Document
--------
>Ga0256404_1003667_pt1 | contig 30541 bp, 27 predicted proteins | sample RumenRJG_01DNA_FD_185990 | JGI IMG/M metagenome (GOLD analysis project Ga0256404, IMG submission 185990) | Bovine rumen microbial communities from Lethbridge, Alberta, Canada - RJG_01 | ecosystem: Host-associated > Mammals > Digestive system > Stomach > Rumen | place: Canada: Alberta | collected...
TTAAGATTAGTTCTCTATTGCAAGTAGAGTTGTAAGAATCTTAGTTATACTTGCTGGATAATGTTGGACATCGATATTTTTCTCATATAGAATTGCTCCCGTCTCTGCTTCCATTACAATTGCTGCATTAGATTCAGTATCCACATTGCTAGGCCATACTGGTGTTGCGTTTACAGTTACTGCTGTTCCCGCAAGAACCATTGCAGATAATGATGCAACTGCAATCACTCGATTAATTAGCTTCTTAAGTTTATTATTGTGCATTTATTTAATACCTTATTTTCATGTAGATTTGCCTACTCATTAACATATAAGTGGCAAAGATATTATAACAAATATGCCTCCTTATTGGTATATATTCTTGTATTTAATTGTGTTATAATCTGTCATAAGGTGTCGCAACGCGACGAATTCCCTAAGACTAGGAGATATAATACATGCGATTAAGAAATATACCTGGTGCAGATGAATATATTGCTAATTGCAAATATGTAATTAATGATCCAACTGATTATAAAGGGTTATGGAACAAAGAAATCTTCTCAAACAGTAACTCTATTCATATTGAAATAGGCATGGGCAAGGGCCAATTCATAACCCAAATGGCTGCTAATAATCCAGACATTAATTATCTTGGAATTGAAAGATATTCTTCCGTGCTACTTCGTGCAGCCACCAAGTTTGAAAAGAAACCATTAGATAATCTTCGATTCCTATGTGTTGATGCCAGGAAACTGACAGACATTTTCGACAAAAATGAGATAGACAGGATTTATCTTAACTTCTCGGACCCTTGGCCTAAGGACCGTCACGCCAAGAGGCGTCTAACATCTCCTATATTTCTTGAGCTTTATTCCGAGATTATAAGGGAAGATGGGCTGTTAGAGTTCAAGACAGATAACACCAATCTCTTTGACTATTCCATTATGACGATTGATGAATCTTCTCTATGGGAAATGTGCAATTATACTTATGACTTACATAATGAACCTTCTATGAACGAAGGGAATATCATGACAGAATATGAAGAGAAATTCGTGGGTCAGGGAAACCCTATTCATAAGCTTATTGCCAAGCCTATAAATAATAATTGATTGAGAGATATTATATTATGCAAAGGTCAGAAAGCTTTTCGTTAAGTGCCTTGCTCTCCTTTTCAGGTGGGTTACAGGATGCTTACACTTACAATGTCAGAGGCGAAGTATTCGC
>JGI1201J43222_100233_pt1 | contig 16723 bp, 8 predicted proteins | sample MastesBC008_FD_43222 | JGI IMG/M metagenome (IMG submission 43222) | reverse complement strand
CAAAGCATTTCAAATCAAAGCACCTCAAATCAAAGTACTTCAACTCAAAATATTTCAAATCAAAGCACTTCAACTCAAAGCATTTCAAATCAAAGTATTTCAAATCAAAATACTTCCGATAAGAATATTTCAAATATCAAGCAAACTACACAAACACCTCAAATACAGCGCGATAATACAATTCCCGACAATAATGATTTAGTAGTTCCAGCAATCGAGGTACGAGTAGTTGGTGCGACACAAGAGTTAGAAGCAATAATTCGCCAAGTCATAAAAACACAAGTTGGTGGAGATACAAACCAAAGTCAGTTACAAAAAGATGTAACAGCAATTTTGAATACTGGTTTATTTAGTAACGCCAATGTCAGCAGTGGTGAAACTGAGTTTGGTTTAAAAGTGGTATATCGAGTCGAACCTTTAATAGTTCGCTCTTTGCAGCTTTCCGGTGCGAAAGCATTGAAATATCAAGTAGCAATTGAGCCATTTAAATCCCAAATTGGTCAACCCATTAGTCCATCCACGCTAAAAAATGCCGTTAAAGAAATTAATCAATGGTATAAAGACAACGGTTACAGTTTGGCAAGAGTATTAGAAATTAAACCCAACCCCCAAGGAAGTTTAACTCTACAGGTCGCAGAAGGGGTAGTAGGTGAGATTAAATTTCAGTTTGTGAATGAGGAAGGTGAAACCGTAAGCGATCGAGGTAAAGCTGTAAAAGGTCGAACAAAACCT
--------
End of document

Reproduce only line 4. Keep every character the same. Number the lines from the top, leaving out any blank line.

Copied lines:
CAAAGCATTTCAAATCAAAGCACCTCAAATCAAAGTACTTCAACTCAAAATATTTCAAATCAAAGCACTTCAACTCAAAGCATTTCAAATCAAAGTATTTCAAATCAAAATACTTCCGATAAGAATATTTCAAATATCAAGCAAACTACACAAACACCTCAAATACAGCGCGATAATACAATTCCCGACAATAATGATTTAGTAGTTCCAGCAATCGAGGTACGAGTAGTTGGTGCGACACAAGAGTTAGAAGCAATAATTCGCCAAGTCATAAAAACACAAGTTGGTGGAGATACAAACCAAAGTCAGTTACAAAAAGATGTAACAGCAATTTTGAATACTGGTTTATTTAGTAACGCCAATGTCAGCAGTGGTGAAACTGAGTTTGGTTTAAAAGTGGTATATCGAGTCGAACCTTTAATAGTTCGCTCTTTGCAGCTTTCCGGTGCGAAAGCATTGAAATATCAAGTAGCAATTGAGCCATTTAAATCCCAAATTGGTCAACCCATTAGTCCATCCACGCTAAAAAATGCCGTTAAAGAAATTAATCAATGGTATAAAGACAACGGTTACAGTTTGGCAAGAGTATTAGAAATTAAACCCAACCCCCAAGGAAGTTTAACTCTACAGGTCGCAGAAGGGGTAGTAGGTGAGATTAAATTTCAGTTTGTGAATGAGGAAGGTGAAACCGTAAGCGATCGAGGTAAAGCTGTAAAAGGTCGAACAAAACCT